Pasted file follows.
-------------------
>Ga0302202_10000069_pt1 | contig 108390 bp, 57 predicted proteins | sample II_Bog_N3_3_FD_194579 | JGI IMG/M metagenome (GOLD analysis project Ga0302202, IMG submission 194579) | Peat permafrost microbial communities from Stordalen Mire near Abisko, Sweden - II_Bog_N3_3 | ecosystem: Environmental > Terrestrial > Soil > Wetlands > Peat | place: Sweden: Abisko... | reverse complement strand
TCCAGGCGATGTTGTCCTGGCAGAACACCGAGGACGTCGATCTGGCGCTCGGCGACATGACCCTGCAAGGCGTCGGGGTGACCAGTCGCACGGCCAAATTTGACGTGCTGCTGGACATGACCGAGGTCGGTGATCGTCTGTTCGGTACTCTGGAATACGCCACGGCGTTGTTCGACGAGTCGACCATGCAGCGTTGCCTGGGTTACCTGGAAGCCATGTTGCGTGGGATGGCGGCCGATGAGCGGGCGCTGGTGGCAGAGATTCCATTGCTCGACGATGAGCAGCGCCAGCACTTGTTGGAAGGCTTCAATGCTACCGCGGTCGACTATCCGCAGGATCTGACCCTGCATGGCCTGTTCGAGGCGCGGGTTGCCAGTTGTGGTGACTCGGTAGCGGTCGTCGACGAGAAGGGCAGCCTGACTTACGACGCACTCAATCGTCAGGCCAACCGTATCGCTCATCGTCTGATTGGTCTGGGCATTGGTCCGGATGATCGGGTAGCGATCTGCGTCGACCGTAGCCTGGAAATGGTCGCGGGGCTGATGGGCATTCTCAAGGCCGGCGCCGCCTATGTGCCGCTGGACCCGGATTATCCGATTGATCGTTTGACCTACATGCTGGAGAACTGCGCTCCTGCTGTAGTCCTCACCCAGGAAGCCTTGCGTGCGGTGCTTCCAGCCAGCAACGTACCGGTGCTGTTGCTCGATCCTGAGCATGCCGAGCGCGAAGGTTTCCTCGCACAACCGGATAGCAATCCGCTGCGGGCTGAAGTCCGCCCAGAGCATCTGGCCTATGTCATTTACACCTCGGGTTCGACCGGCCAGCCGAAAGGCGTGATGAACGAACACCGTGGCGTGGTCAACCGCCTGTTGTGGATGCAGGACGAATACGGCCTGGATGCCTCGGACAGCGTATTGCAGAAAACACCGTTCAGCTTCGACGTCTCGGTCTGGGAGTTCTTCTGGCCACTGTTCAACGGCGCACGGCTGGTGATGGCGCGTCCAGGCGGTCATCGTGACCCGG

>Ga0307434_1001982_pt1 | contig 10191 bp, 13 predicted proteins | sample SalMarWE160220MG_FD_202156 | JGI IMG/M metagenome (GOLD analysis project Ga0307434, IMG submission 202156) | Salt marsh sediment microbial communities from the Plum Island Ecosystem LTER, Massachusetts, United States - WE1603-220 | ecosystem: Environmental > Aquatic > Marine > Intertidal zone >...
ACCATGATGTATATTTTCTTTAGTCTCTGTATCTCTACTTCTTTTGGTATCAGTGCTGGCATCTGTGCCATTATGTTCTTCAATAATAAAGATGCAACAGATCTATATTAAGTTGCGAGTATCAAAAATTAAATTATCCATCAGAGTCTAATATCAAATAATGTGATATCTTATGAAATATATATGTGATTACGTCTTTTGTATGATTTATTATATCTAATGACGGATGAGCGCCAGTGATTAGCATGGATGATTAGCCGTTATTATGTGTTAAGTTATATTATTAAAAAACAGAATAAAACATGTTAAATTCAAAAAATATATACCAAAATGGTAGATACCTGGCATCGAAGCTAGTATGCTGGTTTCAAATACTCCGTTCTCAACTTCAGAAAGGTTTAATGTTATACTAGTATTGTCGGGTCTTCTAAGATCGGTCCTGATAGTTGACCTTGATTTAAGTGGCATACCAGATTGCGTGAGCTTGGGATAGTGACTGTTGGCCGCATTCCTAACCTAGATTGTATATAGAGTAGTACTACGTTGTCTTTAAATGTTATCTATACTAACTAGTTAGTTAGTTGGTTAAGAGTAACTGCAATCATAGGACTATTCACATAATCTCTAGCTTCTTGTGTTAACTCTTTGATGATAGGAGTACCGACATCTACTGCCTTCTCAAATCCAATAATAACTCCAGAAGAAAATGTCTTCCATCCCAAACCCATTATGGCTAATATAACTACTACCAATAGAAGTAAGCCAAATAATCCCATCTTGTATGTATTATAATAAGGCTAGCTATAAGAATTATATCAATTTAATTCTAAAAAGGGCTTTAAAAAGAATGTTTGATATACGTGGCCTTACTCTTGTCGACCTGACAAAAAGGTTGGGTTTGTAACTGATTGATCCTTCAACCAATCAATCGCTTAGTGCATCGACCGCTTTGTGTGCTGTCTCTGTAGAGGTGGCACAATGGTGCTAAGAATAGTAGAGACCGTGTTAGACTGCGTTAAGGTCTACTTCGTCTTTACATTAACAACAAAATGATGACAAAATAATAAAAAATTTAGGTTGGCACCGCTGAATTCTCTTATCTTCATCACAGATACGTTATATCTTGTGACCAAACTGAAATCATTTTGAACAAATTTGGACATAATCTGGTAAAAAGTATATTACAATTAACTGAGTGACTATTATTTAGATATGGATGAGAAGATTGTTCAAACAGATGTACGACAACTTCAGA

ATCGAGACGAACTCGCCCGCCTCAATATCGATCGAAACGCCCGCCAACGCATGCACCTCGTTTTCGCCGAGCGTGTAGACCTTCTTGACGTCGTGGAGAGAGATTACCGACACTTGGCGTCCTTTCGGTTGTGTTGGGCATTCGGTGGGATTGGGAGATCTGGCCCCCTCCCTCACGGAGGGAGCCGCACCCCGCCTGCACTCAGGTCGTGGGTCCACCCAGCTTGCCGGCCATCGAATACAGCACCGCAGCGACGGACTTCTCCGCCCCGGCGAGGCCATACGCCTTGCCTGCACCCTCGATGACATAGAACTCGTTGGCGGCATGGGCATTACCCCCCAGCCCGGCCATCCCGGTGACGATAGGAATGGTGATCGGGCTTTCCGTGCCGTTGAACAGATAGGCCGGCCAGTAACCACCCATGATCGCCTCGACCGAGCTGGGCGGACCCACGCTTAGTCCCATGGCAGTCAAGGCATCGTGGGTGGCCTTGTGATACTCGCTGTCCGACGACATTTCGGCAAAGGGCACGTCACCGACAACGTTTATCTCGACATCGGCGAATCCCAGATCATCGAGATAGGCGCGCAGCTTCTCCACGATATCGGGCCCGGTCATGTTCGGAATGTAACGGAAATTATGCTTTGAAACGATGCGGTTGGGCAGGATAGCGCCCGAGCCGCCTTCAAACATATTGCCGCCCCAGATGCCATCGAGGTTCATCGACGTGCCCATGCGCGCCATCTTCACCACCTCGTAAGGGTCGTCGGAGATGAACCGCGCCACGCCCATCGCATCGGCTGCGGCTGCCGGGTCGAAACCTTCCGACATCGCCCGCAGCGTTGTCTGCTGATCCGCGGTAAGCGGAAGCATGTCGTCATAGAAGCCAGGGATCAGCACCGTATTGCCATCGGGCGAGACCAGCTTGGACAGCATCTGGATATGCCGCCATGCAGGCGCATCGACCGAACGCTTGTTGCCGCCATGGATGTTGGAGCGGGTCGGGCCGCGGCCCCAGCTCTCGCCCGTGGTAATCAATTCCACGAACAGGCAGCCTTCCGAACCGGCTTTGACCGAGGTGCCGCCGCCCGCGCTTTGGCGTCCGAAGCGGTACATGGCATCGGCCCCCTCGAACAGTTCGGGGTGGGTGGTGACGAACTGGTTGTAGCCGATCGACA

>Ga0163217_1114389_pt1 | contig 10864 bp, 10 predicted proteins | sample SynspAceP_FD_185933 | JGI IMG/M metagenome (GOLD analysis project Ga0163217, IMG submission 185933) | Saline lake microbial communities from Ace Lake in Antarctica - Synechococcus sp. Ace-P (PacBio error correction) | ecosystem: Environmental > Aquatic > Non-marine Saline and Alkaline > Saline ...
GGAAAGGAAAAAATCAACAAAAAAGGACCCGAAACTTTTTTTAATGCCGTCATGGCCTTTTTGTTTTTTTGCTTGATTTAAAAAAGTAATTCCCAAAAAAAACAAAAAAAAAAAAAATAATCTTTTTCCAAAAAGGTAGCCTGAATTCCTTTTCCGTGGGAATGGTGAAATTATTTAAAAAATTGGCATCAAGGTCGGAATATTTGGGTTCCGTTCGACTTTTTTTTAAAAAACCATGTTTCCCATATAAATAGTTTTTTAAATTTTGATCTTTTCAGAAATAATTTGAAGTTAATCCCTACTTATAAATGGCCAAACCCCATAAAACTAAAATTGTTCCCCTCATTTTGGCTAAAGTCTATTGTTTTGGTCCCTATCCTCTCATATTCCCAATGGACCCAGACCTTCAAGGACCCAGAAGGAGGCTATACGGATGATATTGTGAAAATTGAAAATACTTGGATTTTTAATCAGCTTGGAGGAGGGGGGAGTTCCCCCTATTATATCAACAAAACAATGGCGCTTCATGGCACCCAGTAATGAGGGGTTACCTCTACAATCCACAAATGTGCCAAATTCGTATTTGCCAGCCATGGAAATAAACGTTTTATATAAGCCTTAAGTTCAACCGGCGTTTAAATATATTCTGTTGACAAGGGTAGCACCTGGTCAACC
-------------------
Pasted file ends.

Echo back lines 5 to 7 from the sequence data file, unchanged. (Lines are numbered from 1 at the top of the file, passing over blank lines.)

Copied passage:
ATCGAGACGAACTCGCCCGCCTCAATATCGATCGAAACGCCCGCCAACGCATGCACCTCGTTTTCGCCGAGCGTGTAGACCTTCTTGACGTCGTGGAGAGAGATTACCGACACTTGGCGTCCTTTCGGTTGTGTTGGGCATTCGGTGGGATTGGGAGATCTGGCCCCCTCCCTCACGGAGGGAGCCGCACCCCGCCTGCACTCAGGTCGTGGGTCCACCCAGCTTGCCGGCCATCGAATACAGCACCGCAGCGACGGACTTCTCCGCCCCGGCGAGGCCATACGCCTTGCCTGCACCCTCGATGACATAGAACTCGTTGGCGGCATGGGCATTACCCCCCAGCCCGGCCATCCCGGTGACGATAGGAATGGTGATCGGGCTTTCCGTGCCGTTGAACAGATAGGCCGGCCAGTAACCACCCATGATCGCCTCGACCGAGCTGGGCGGACCCACGCTTAGTCCCATGGCAGTCAAGGCATCGTGGGTGGCCTTGTGATACTCGCTGTCCGACGACATTTCGGCAAAGGGCACGTCACCGACAACGTTTATCTCGACATCGGCGAATCCCAGATCATCGAGATAGGCGCGCAGCTTCTCCACGATATCGGGCCCGGTCATGTTCGGAATGTAACGGAAATTATGCTTTGAAACGATGCGGTTGGGCAGGATAGCGCCCGAGCCGCCTTCAAACATATTGCCGCCCCAGATGCCATCGAGGTTCATCGACGTGCCCATGCGCGCCATCTTCACCACCTCGTAAGGGTCGTCGGAGATGAACCGCGCCACGCCCATCGCATCGGCTGCGGCTGCCGGGTCGAAACCTTCCGACATCGCCCGCAGCGTTGTCTGCTGATCCGCGGTAAGCGGAAGCATGTCGTCATAGAAGCCAGGGATCAGCACCGTATTGCCATCGGGCGAGACCAGCTTGGACAGCATCTGGATATGCCGCCATGCAGGCGCATCGACCGAACGCTTGTTGCCGCCATGGATGTTGGAGCGGGTCGGGCCGCGGCCCCAGCTCTCGCCCGTGGTAATCAATTCCACGAACAGGCAGCCTTCCGAACCGGCTTTGACCGAGGTGCCGCCGCCCGCGCTTTGGCGTCCGAAGCGGTACATGGCATCGGCCCCCTCGAACAGTTCGGGGTGGGTGGTGACGAACTGGTTGTAGCCGATCGACA

>Ga0163217_1114389_pt1 | contig 10864 bp, 10 predicted proteins | sample SynspAceP_FD_185933 | JGI IMG/M metagenome (GOLD analysis project Ga0163217, IMG submission 185933) | Saline lake microbial communities from Ace Lake in Antarctica - Synechococcus sp. Ace-P (PacBio error correction) | ecosystem: Environmental > Aquatic > Non-marine Saline and Alkaline > Saline ...
GGAAAGGAAAAAATCAACAAAAAAGGACCCGAAACTTTTTTTAATGCCGTCATGGCCTTTTTGTTTTTTTGCTTGATTTAAAAAAGTAATTCCCAAAAAAAACAAAAAAAAAAAAAATAATCTTTTTCCAAAAAGGTAGCCTGAATTCCTTTTCCGTGGGAATGGTGAAATTATTTAAAAAATTGGCATCAAGGTCGGAATATTTGGGTTCCGTTCGACTTTTTTTTAAAAAACCATGTTTCCCATATAAATAGTTTTTTAAATTTTGATCTTTTCAGAAATAATTTGAAGTTAATCCCTACTTATAAATGGCCAAACCCCATAAAACTAAAATTGTTCCCCTCATTTTGGCTAAAGTCTATTGTTTTGGTCCCTATCCTCTCATATTCCCAATGGACCCAGACCTTCAAGGACCCAGAAGGAGGCTATACGGATGATATTGTGAAAATTGAAAATACTTGGATTTTTAATCAGCTTGGAGGAGGGGGGAGTTCCCCCTATTATATCAACAAAACAATGGCGCTTCATGGCACCCAGTAATGAGGGGTTACCTCTACAATCCACAAATGTGCCAAATTCGTATTTGCCAGCCATGGAAATAAACGTTTTATATAAGCCTTAAGTTCAACCGGCGTTTAAATATATTCTGTTGACAAGGGTAGCACCTGGTCAACC